If you find yourself in San Marcos looking at artwork contain pigs and cats floating down the river in inner tubes or a bird with a dart through its head, chances are that you are looking at a piece created by J. Rene Perez.
A San Marcos local, Perez is known for taking iconic San Marcos settings and filling them with animals moving through them like humans. His work is provocative and challenging, and manages to capture the quirky spirit of San Marcos and San Martians. While his work is challenging, the man behind the work is friendly and engaging.
This week I was lucky enough to steal some time out of his busy schedule to ask him some questions about himself and his work.
How long have you been living and working in San Marcos?
About 34 years. I moved here when I was 10 years old.
What inspires your art the most?
Life really. Whatever I come across. My cats, birds, scenery.
Describe your creative process.
It starts with my photography. I’ll be walking and see something interesting and I’ll take a picture of it. From that photo, I will create a painting or something. Also, sometimes in the middle of the night an idea will pop into my head. I’m not someone who can just do something on the spot, sometimes it takes a while.
When did you start creating art?
Well, I am self-taught. Besides a photo journalism class in high school, I have never taken any type of art class. My brother and sister were the artists in my
family, having studied and pursued painting in college. It was “their thing.” When I was 34 my son was about to be born and I had my sister paint his nursery. Well, I was trying to hurry her up because we had only a few weeks left and she handed me the brush and said, “Why don’t you try it?” I stayed up until about 1 am finishing what she had started and I thought it looked pretty good. I was so excited to show my wife but she came in the room later that morning with her water having broken. It was an exciting two weeks after that before I painted anything else.
Wow! So then did you begin painting more?
Let me say again that I had no idea I could paint before that. During those first two weeks with my son, we spent a lot of time staring at our bedroom ceiling and thought it would be cool to add some color up there. So, I painted some vines that turned out pretty cool.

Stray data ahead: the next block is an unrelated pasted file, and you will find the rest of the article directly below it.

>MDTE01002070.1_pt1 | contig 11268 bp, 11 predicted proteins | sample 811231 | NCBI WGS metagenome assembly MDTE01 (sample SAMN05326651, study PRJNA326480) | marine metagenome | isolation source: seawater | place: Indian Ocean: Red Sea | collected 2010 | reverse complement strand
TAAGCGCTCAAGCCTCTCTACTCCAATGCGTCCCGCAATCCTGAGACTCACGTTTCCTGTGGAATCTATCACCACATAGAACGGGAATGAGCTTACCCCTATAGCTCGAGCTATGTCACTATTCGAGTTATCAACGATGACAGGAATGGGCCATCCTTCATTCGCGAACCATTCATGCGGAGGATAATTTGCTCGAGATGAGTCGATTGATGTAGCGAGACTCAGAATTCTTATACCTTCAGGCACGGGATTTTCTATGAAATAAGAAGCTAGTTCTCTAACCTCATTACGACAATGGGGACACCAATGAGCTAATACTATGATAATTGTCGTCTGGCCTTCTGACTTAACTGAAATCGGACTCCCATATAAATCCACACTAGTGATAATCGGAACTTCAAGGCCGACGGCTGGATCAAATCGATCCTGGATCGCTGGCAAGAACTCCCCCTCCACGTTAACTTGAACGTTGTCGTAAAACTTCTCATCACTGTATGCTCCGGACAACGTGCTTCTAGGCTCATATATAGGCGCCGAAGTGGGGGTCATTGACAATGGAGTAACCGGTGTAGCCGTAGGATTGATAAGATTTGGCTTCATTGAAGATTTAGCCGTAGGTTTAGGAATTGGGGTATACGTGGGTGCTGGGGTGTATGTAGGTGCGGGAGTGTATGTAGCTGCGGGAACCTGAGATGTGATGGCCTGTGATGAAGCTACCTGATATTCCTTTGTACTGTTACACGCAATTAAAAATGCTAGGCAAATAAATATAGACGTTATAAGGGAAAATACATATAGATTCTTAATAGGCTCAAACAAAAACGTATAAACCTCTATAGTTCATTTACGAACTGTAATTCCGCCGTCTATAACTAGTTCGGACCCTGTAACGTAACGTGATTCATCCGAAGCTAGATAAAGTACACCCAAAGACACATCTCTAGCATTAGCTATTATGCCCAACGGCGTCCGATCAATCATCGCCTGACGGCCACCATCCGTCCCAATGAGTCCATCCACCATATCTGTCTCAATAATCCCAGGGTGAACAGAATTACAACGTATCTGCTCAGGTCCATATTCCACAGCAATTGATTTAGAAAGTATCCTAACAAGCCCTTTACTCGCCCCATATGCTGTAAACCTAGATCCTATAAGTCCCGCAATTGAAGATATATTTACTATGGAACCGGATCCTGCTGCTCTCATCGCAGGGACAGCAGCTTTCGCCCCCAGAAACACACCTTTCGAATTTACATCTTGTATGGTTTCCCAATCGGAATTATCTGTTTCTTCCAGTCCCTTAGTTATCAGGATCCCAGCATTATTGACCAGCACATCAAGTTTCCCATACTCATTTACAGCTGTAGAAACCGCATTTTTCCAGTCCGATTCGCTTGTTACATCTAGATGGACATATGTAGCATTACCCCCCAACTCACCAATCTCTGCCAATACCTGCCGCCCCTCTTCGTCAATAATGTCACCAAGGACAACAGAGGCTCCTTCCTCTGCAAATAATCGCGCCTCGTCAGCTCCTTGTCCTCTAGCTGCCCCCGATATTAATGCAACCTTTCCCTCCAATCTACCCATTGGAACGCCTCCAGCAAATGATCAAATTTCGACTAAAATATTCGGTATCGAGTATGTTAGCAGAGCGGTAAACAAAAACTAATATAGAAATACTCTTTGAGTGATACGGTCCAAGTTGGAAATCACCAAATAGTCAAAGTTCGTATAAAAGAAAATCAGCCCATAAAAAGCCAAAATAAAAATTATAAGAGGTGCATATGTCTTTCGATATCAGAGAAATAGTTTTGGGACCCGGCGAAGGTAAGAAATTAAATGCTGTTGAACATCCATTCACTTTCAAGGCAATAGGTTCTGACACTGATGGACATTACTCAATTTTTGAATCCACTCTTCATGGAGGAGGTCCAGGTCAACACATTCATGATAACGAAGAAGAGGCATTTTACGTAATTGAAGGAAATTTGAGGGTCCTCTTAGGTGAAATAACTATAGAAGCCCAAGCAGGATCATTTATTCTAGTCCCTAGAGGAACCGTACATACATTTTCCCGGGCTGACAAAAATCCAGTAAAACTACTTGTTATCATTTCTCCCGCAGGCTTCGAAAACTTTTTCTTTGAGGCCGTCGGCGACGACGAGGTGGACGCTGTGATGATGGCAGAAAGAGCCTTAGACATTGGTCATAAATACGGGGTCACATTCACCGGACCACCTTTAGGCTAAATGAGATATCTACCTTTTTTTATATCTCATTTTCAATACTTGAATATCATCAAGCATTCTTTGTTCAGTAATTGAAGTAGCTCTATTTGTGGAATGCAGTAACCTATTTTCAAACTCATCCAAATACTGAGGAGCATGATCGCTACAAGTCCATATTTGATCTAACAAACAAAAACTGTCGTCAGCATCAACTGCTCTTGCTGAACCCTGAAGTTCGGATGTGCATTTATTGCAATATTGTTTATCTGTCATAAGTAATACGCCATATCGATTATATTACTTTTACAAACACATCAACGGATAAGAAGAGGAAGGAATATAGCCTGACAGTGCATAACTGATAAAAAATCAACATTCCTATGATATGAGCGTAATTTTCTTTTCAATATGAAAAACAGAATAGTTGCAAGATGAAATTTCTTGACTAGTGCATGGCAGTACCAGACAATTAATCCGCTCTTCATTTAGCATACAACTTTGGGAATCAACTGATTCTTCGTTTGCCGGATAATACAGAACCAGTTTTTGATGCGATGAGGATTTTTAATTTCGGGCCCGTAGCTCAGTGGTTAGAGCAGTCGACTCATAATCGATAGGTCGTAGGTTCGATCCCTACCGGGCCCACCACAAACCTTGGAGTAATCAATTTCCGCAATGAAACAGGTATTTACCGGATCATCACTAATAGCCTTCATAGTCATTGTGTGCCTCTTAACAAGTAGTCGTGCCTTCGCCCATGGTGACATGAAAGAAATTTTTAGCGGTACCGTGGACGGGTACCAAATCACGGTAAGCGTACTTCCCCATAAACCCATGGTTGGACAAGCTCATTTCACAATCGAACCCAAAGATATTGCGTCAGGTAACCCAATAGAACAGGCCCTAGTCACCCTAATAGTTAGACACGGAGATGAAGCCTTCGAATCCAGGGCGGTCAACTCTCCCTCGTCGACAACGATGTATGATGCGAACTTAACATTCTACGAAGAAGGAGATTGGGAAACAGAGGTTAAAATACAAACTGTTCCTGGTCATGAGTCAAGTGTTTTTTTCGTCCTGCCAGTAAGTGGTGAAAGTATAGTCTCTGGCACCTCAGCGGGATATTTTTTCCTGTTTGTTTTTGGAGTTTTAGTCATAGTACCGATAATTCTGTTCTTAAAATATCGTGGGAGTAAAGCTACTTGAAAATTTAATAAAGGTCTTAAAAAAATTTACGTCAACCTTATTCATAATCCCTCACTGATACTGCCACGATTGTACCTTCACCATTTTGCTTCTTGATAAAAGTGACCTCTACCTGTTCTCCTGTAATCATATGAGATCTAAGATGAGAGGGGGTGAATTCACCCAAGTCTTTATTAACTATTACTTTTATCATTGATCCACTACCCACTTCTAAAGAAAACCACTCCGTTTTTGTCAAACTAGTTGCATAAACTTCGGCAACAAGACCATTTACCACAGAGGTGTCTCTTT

Then, I bought a tiny little canvas with a set of basic colors-brown, grey, green and thought what am I going to do with this? I decided to paint my cat because he’s a tabby and that developed into pet portraits for my friends and family.
You’re also really well known for your San Marcos culture inspired art. When did you start on those pieces?
Well, one evening my wife and I were walking in the alley behind Tap Room after having eaten dinner and I thought the alley would be a great setting for a
painting so I snapped a picture. Because I enjoy the juxtaposition of animals doing human activities, the painted a female pig leaning against the alley wall enjoying a cigarette. Everything sort of evolved from there. When I had my first showing at Jo on the Go in 2009, they expected pet portraits but now it had turned into San Marcos scenes with animals in them.
Do you have a favorite piece of art that you’ve created?
This is a tough question to answer. I would have say there is one piece that I can’t bring myself to part with and probably will never sell; my Geisha Cat. She was one of the earliest paintings I did and I am very proud of her. But, my favorite can depend on what I’m working on at the time.
Are there any artists that have inspired you?
I’m really drawn to Gustave Klimt and his use of color at the moment. I’ve also always been a fan of Mark Ryden’s work. It’s… interesting and weird but brilliant.
Locally, I’ve been inspired by Chicken George Zupp. He’s been a staple of the San Marcos art scene forever and is an amazing person to bounce ideas off of. The way he’s represented San Marcos and its culture is genius.
Where can people find you and your work?
For my archived works, you can visit my website. There’s also a newsletter you can sign up for as well. For a more “real time” peek at my work, people should check out my Instagram and
What is your favorite hidden secret of the Hill Country (this could also be anywhere in the area!)
Hmm… this actually changes depending on my mood or where I am in my life. Right now, I would say the Blue Dahlia courtyard is where I’ve been spending a lot of my time. But kayaking on the river early morning when there’s no one else around is pretty special as well.